HSE Inspectors are going out across the country looking at how respiratory risks are being managed on construction sites. Some of the most common construction jobs use power tools such as cut-off saws, grinders, breakers and sanders which can create high dust levels.
The Inspectors will be assessing the way the work is planned and then carried out and whether the measures taken to remove or significantly reduce risk to workers are sufficient.
From the 6th of June until 1st of July the HSE will be focusing its attention on dust again, but this time in the construction industry.
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An employer’s legal duty requires them to prevent / adequately control worker exposure to dust. This duty is gifted to employers by the Health and Safety at Work Act, supplemented by the Control of Substances Hazardous to Health Regulations.
In the best-case scenario a worker’s risk of exposure to dust will be eliminated by good design and planning. Where this is not entirely possible, measures should be put in place to control dust which may include the need to wear an appropriate mask.
Employees also need to take responsibility for themselves and wear a mask. However, a mask will not offer protection if it does not fit properly so tight-fitting masks fitted to a person’s face are the most effective.
What to do...
You should, be prepared – ensure all documents including policies, risk assessments, safe systems of work, maintenance records, training records are all available or their whereabouts known and that documentation is relevant to the work, and up-to-date.
Inspectors will want to be able to see that you:
Know and manage problem areas – HSE Inspectors will want to look around the site looking at the overall management of dusts as well as looking at individual tasks or activities to see how dusts are being created, how they are removed from the atmosphere and dispersed / collected, how effective this is as well as whether others (the general public, neighbours, passers-by) are being affected.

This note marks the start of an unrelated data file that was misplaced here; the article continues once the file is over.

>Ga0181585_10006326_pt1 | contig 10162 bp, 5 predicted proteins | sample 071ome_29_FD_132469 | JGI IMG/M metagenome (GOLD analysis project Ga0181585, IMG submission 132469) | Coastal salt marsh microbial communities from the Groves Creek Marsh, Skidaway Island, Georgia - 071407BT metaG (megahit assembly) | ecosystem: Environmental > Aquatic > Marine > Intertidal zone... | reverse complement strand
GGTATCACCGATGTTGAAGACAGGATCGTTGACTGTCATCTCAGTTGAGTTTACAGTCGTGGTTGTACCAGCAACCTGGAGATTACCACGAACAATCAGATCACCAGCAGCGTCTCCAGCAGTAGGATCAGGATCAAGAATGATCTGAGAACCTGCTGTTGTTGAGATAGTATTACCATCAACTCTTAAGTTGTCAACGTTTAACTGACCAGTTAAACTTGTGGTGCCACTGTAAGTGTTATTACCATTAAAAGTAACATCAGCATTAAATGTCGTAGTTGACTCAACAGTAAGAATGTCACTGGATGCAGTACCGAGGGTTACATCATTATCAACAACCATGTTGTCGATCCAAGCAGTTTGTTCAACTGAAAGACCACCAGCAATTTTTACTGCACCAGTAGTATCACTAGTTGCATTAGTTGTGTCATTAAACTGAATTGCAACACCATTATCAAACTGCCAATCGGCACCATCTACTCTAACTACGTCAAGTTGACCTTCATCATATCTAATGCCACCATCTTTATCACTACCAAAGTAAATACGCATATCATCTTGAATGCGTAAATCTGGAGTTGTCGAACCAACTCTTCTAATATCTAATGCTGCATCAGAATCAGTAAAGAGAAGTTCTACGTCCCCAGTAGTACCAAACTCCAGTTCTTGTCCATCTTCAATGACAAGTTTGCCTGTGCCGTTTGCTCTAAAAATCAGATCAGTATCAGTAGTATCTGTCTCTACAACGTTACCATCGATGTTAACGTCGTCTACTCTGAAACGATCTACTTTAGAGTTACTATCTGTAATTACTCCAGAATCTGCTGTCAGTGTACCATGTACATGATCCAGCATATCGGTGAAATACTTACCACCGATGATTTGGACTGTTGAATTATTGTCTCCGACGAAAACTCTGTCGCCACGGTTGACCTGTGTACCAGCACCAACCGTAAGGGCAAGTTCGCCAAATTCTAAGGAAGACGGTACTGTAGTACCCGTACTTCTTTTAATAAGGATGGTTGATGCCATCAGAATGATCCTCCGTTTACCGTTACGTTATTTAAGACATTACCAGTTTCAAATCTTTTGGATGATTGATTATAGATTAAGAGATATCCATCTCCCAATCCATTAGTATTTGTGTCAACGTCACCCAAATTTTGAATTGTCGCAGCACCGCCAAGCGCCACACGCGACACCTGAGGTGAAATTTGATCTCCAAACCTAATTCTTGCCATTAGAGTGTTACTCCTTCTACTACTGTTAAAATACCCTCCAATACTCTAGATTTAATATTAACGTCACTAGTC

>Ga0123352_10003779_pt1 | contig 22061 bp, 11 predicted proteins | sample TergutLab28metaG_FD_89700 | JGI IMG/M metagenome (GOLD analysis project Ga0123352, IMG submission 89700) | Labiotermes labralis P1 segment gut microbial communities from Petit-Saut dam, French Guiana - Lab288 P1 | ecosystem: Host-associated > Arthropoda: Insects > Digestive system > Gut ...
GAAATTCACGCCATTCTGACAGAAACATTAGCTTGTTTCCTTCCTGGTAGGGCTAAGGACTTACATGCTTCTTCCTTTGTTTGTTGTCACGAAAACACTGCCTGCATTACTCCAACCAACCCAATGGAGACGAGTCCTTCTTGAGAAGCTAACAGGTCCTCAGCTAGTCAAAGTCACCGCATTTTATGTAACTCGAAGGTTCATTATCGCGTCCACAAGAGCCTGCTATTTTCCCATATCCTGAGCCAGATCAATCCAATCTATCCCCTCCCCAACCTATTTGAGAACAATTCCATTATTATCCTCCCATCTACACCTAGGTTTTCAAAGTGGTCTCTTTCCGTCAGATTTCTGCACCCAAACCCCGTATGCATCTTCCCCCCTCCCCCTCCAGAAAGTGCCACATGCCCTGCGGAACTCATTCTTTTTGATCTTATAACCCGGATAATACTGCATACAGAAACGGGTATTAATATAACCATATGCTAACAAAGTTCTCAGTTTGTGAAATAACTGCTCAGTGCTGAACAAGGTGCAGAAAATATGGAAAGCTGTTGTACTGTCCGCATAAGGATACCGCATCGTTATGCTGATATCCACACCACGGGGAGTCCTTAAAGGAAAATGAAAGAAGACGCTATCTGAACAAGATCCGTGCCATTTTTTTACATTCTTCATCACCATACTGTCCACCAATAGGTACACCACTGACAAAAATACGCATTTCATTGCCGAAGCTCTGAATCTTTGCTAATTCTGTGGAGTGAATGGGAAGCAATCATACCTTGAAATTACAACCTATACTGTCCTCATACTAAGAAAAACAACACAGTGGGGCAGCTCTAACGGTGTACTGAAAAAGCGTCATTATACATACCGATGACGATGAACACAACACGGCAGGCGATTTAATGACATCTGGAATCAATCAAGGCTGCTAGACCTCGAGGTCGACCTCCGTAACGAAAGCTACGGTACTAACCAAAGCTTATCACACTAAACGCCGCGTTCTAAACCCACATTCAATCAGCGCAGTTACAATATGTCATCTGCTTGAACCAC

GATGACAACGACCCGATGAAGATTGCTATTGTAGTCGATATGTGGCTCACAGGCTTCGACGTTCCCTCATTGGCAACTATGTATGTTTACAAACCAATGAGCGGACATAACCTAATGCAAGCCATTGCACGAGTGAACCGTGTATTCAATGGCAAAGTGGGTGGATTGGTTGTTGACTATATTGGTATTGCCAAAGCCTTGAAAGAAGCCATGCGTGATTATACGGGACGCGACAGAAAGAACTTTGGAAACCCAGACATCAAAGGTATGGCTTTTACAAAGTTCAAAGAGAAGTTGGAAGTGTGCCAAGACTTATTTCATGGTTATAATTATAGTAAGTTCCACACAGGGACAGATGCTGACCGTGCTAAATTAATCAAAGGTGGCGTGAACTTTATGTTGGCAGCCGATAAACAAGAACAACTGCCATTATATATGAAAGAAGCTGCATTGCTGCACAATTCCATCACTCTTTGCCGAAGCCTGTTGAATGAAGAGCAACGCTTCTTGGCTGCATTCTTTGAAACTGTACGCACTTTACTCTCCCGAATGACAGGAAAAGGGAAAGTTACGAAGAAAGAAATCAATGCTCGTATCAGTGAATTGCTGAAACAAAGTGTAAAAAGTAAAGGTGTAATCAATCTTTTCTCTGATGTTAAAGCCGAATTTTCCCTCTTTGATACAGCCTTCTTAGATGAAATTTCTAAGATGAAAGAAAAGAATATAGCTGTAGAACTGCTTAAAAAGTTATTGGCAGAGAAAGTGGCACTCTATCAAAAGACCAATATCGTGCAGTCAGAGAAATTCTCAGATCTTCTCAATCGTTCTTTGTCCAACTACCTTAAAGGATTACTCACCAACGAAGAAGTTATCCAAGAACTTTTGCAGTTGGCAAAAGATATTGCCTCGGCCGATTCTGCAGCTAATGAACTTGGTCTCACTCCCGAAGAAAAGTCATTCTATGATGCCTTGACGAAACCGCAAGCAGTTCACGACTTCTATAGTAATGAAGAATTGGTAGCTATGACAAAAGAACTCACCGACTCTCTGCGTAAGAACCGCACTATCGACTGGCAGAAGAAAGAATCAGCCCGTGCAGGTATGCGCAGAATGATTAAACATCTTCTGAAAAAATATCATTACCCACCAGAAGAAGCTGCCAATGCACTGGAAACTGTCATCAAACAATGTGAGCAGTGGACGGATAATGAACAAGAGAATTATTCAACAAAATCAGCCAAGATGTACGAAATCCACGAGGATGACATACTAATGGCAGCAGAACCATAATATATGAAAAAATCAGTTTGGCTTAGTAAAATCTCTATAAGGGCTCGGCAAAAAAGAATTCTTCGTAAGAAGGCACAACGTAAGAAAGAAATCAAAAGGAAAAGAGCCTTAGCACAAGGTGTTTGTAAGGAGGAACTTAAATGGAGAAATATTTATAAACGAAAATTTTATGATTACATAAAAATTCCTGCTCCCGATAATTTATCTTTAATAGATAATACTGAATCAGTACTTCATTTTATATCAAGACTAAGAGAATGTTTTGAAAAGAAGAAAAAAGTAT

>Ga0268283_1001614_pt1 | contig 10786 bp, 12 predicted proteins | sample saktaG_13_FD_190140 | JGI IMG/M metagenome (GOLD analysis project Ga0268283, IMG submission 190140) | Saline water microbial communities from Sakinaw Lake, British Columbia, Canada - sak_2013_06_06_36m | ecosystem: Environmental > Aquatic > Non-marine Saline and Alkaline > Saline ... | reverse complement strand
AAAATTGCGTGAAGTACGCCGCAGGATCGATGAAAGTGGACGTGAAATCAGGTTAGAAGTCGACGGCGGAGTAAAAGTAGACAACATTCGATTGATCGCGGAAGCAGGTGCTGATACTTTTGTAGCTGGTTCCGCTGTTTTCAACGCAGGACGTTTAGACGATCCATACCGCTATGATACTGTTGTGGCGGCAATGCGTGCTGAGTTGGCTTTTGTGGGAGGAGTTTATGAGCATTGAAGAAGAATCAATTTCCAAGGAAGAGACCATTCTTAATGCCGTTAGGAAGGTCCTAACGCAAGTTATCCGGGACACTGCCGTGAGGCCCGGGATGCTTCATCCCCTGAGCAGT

Keep employees up to date – HSE Inspectors will be assessing how much employees are aware of the problem and whether they understand the risk, and how it is being managed. They can and likely will speak to employees about their understanding and knowledge of the problems dusts cause.
Maintain a level of management – HSE Inspectors will expect the site to be managed and under supervision. Ensure there is always someone on site who can take responsibility for decisions that may need to be made.
Ensure site managers / supervisors know what to do – HSE Inspectors can enter the premises at any reasonable time and do not need permission. Remember, obstructing an inspecting officer is a criminal offence which can lead to enforcement action.
What can be the result of an inspection?
If, as an employer of construction workers you fail to look after their health as well as their safety then there are penalties that you could face:
FFI – HSE Inspectors can instigate a Fee For Intervention (FFI) if they visit and find material breaches of the law and as a consequence feel the need to provide advice or a more formal notice. The Fee is currently £163.00 per hour for every hour spent on the case, (raised in April 2022 from £160), and they will charge for the time the visit took and any time they then spend on the case. It can be awfully expensive with every 8 hrs currently costing £1,304.00. There is of course no charge if nothing is found to be wrong.
Improvement or prohibition notices – if issued by an HSE Inspector these notices need to be complied with which nearly always provides an extra cost not accounted for, but likely foreseeable. If equipment is taken out of service or a site is deemed unsafe and needing to be vacated whilst remedial work is done it can even stop work from continuing at all.
Prosecution – If employers are taken to court to be prosecuted, they could face a fine issued by the court which can be in the thousands, tens of thousands, hundreds of thousands if not into millions of pounds, and if the offence is serious enough a prison sentence is not out of the question for the responsible company management.
Reputational damage – HSE places all enforcement notices (improvement or prohibition) issued onto a Public Register and all prosecutions are recorded on the Public Register of Convictions. You can even be required by the court to advertise your failings on your own website.
Your own conscience – The fact that employers are morally responsible for the workers they use and will need to live with their conscience.
Lastly, whilst the Inspectors are focusing on Dusts during these visits, if they come across any other breaches of health and safety law or see hazardous conditions or work practices, they will still fulfil their normal function and act.